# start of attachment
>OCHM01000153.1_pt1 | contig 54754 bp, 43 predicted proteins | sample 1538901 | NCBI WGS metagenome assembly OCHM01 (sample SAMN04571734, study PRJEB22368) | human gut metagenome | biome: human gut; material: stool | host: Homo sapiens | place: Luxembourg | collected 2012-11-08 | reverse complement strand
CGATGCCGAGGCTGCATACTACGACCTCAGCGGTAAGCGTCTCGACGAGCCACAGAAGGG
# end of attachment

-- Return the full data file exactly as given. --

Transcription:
>OCHM01000153.1_pt1 | contig 54754 bp, 43 predicted proteins | sample 1538901 | NCBI WGS metagenome assembly OCHM01 (sample SAMN04571734, study PRJEB22368) | human gut metagenome | biome: human gut; material: stool | host: Homo sapiens | place: Luxembourg | collected 2012-11-08 | reverse complement strand
CGATGCCGAGGCTGCATACTACGACCTCAGCGGTAAGCGTCTCGACGAGCCACAGAAGGG